The art and science of concrete surfacing is millions of years old, according to Auburn University historians. The naturally occurring, spontaneous combustion of limestone and oil shale formed the first organic concrete compound in what is now Israel. These days, the only natural combustion you may encounter when approaching this project is the conflict between the cost of completing the job and your budget, so mix in some creative thinking before you start.
Resurrect skills you learned over time to construct the concrete driveway on your own and save a bundle rather than hiring a company to do the job for you. Use your computer or a pad and paper to sketch the driveway, check with utility companies to identify utility lines on your property, obtain a permit and/or present the plan to your zoning board if either action is required. Pour your own driveway after grading the land and enjoy healthy savings.
Use Local Concrete
Save money on your driveway by substituting one raw concrete material for another, particularly if one type of concrete is fabricated exclusively for your geographic area and costs less to make. Asphalt is a less expensive paving product, but you can also purchase concrete mixes that are cheaper than the popular Portland cement. Compare prices for self-compacting, pump and sprayed concrete reinforced with fiber, or opt for mortar if that’s the least expensive driveway material in your area.
According to Mother Earth News, some areas of the country are well suited to clay driveways and since the material is naturally occurring, you may not only save money but install an environmentally friendly driveway, too. A truckload of clay “could be spread out, tamped and rolled into a hard durable surface that would provide many years of service.” You can also substitute state-of-the-art driveway materials like Grasspave2, a system that gives a yard the appearance of being completely covered with grass, or Gravelpave2, a geotextile fabric injection molded material, if they prove less expensive than concrete to install.
Barter or Trade
Crafting a concrete driveway requires more than materials. In fact, labor is often the most expensive line item in a construction budget. Bartering or trading goods and services remains a popular way to save money. Today’s barter and trade industry is more complex than yesteryear when doctors traded services for hogs and often relies on the Internet to make connections. To barter your concrete driveway, offer a skill or goods equal to the value of the job. The Internal Revenue Service recognizes bartering, requiring the completion of Form 1040, Schedule C and Form 1099-B at tax time.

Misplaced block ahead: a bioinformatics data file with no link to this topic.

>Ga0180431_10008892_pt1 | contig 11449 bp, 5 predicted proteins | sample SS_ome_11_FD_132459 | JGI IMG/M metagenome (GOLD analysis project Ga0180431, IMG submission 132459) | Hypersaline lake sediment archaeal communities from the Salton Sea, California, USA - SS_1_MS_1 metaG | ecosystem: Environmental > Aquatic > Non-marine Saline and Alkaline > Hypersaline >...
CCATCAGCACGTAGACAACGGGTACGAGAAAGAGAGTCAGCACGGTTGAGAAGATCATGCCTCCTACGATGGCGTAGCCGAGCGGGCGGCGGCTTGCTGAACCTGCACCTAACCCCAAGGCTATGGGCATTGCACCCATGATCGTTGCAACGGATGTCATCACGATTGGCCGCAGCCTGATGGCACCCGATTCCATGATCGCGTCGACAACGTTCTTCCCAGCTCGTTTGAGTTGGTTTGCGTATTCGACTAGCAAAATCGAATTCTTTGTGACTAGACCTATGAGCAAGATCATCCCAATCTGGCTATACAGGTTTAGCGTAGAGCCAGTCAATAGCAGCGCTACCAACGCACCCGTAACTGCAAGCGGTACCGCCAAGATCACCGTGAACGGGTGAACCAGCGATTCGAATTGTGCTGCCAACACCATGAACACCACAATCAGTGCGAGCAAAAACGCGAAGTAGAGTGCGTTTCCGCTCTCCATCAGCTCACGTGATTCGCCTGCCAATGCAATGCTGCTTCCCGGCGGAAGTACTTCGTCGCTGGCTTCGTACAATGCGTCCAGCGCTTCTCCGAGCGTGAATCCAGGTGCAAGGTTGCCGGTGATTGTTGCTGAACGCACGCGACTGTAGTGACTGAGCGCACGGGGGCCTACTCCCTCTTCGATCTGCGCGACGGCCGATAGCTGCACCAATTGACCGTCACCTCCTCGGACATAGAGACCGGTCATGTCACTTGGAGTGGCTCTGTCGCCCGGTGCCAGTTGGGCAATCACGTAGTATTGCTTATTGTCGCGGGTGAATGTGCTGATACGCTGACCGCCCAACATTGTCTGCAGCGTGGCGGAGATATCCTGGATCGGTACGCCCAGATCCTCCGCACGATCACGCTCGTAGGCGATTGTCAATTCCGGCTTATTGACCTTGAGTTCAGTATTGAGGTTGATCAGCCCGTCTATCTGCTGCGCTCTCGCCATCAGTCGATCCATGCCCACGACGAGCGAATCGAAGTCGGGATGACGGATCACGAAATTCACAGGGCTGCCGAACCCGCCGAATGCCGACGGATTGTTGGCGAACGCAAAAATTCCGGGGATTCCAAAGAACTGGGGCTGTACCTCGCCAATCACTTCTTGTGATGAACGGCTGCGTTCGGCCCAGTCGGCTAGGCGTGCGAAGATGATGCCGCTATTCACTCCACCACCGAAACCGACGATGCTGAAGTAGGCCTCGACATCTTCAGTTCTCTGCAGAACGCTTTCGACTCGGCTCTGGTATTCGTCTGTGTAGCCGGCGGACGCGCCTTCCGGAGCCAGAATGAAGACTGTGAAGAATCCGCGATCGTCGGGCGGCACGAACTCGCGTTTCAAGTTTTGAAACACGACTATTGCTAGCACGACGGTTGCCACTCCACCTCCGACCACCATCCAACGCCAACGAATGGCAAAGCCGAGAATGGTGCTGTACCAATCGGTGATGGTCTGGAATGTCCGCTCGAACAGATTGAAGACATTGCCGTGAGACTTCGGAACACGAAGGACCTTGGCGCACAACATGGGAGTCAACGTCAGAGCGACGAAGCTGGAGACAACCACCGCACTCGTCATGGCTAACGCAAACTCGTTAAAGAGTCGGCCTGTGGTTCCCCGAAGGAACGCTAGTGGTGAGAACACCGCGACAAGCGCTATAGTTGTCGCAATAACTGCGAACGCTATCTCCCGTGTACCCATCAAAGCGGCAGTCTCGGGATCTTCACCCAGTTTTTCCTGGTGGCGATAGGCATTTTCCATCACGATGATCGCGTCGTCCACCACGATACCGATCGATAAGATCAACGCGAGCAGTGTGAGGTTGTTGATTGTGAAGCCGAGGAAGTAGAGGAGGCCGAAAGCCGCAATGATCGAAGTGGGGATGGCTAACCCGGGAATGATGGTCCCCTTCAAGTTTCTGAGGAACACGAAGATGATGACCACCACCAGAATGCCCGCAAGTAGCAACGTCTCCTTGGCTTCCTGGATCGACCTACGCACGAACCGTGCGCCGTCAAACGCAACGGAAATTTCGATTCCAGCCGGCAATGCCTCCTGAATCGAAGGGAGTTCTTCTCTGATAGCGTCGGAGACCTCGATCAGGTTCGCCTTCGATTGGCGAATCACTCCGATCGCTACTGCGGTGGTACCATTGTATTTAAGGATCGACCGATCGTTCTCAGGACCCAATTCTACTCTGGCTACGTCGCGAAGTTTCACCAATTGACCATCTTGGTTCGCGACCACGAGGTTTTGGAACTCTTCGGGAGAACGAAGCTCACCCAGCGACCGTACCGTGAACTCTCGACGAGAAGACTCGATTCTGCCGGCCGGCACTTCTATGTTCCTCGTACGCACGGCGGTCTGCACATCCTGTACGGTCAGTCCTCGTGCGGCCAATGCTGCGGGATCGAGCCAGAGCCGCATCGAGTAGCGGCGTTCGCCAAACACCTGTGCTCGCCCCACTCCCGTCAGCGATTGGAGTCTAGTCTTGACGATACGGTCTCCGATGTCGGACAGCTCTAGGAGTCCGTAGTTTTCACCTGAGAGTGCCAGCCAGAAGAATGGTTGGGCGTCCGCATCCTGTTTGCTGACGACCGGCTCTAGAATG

Internships, work-study and auxiliary programs associated with corporations can extend to trade schools and community colleges. Save money on your concrete driveway project while giving a student studying construction an opportunity to work on a job site. In lieu of hiring an expensive professional, a student can help you handle the labor while you learn about new methodologies from him. Arrange for an incentive -- a work-study agreement tied to a formal contract that gives the student credits in return for labor. This not only saves you money, but also helps the student complete his degree with an actual practicum under his work belt.
- Internal Revenue Service: Topic 420: Bartering Income
- University of Akron: Benefits of hiring an Internship/Co-op student
- How Concrete Works.com: Types of Concrete!
- Mother Earth News: Is There a Cheap Green Substance to Take the Place of Concrete for the Floor in a Garage?
- Invisible Structures, Inc.: Grass Driveways
Based in Chicago, Gail Cohen has been a professional writer for more than 30 years. She has authored and co-authored 14 books and penned hundreds of articles in consumer and trade publications, including the Illinois-based "Daily Herald" newspaper. Her newest book, "The Christmas Quilt," was published in December 2011.